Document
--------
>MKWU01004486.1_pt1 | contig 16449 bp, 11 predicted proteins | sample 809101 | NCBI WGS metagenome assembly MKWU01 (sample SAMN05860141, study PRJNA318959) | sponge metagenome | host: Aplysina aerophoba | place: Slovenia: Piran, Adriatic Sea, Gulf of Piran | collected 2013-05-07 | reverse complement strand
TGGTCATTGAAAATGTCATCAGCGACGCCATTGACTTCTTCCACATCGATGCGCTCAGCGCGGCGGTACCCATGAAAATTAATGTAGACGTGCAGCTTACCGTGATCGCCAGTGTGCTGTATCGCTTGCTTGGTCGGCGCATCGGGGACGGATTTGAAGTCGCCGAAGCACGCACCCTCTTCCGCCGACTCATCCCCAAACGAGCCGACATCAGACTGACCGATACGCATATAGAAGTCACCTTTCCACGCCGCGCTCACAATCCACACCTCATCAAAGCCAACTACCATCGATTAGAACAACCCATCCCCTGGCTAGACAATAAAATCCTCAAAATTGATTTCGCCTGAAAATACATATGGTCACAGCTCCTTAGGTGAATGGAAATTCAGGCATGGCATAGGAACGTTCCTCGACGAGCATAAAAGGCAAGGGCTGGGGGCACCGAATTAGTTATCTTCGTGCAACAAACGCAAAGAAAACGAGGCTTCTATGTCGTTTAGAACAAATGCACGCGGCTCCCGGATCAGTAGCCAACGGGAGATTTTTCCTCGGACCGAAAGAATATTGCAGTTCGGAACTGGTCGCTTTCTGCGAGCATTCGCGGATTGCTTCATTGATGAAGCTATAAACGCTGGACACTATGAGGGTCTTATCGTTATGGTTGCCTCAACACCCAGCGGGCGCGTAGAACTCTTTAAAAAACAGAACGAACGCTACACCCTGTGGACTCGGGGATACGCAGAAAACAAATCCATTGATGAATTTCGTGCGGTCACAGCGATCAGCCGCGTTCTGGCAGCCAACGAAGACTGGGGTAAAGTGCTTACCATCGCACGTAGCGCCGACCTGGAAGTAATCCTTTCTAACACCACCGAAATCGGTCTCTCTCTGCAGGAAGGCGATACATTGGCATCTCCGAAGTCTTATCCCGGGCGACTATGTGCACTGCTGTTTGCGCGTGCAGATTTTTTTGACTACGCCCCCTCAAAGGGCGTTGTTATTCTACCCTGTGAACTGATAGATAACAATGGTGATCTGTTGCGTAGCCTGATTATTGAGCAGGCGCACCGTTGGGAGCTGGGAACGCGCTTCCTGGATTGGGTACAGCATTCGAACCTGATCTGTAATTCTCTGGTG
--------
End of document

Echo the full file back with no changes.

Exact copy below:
>MKWU01004486.1_pt1 | contig 16449 bp, 11 predicted proteins | sample 809101 | NCBI WGS metagenome assembly MKWU01 (sample SAMN05860141, study PRJNA318959) | sponge metagenome | host: Aplysina aerophoba | place: Slovenia: Piran, Adriatic Sea, Gulf of Piran | collected 2013-05-07 | reverse complement strand
TGGTCATTGAAAATGTCATCAGCGACGCCATTGACTTCTTCCACATCGATGCGCTCAGCGCGGCGGTACCCATGAAAATTAATGTAGACGTGCAGCTTACCGTGATCGCCAGTGTGCTGTATCGCTTGCTTGGTCGGCGCATCGGGGACGGATTTGAAGTCGCCGAAGCACGCACCCTCTTCCGCCGACTCATCCCCAAACGAGCCGACATCAGACTGACCGATACGCATATAGAAGTCACCTTTCCACGCCGCGCTCACAATCCACACCTCATCAAAGCCAACTACCATCGATTAGAACAACCCATCCCCTGGCTAGACAATAAAATCCTCAAAATTGATTTCGCCTGAAAATACATATGGTCACAGCTCCTTAGGTGAATGGAAATTCAGGCATGGCATAGGAACGTTCCTCGACGAGCATAAAAGGCAAGGGCTGGGGGCACCGAATTAGTTATCTTCGTGCAACAAACGCAAAGAAAACGAGGCTTCTATGTCGTTTAGAACAAATGCACGCGGCTCCCGGATCAGTAGCCAACGGGAGATTTTTCCTCGGACCGAAAGAATATTGCAGTTCGGAACTGGTCGCTTTCTGCGAGCATTCGCGGATTGCTTCATTGATGAAGCTATAAACGCTGGACACTATGAGGGTCTTATCGTTATGGTTGCCTCAACACCCAGCGGGCGCGTAGAACTCTTTAAAAAACAGAACGAACGCTACACCCTGTGGACTCGGGGATACGCAGAAAACAAATCCATTGATGAATTTCGTGCGGTCACAGCGATCAGCCGCGTTCTGGCAGCCAACGAAGACTGGGGTAAAGTGCTTACCATCGCACGTAGCGCCGACCTGGAAGTAATCCTTTCTAACACCACCGAAATCGGTCTCTCTCTGCAGGAAGGCGATACATTGGCATCTCCGAAGTCTTATCCCGGGCGACTATGTGCACTGCTGTTTGCGCGTGCAGATTTTTTTGACTACGCCCCCTCAAAGGGCGTTGTTATTCTACCCTGTGAACTGATAGATAACAATGGTGATCTGTTGCGTAGCCTGATTATTGAGCAGGCGCACCGTTGGGAGCTGGGAACGCGCTTCCTGGATTGGGTACAGCATTCGAACCTGATCTGTAATTCTCTGGTG